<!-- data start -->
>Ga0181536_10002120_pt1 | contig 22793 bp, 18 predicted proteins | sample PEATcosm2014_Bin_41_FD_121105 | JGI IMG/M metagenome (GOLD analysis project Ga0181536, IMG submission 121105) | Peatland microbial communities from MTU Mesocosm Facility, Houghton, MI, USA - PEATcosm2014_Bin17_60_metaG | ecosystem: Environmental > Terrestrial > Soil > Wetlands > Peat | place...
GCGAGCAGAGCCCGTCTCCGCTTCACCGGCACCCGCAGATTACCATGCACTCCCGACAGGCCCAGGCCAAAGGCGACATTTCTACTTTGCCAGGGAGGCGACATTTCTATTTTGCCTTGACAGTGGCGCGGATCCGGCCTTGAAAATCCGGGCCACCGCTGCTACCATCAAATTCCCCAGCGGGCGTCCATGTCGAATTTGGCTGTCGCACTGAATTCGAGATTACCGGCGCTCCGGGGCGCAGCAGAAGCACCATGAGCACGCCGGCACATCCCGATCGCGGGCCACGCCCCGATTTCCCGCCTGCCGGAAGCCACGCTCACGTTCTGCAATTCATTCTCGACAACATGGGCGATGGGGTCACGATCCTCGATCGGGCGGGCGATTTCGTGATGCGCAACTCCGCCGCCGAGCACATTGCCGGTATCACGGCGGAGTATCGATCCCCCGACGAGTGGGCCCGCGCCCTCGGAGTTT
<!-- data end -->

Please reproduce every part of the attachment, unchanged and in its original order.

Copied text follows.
>Ga0181536_10002120_pt1 | contig 22793 bp, 18 predicted proteins | sample PEATcosm2014_Bin_41_FD_121105 | JGI IMG/M metagenome (GOLD analysis project Ga0181536, IMG submission 121105) | Peatland microbial communities from MTU Mesocosm Facility, Houghton, MI, USA - PEATcosm2014_Bin17_60_metaG | ecosystem: Environmental > Terrestrial > Soil > Wetlands > Peat | place...
GCGAGCAGAGCCCGTCTCCGCTTCACCGGCACCCGCAGATTACCATGCACTCCCGACAGGCCCAGGCCAAAGGCGACATTTCTACTTTGCCAGGGAGGCGACATTTCTATTTTGCCTTGACAGTGGCGCGGATCCGGCCTTGAAAATCCGGGCCACCGCTGCTACCATCAAATTCCCCAGCGGGCGTCCATGTCGAATTTGGCTGTCGCACTGAATTCGAGATTACCGGCGCTCCGGGGCGCAGCAGAAGCACCATGAGCACGCCGGCACATCCCGATCGCGGGCCACGCCCCGATTTCCCGCCTGCCGGAAGCCACGCTCACGTTCTGCAATTCATTCTCGACAACATGGGCGATGGGGTCACGATCCTCGATCGGGCGGGCGATTTCGTGATGCGCAACTCCGCCGCCGAGCACATTGCCGGTATCACGGCGGAGTATCGATCCCCCGACGAGTGGGCCCGCGCCCTCGGAGTTT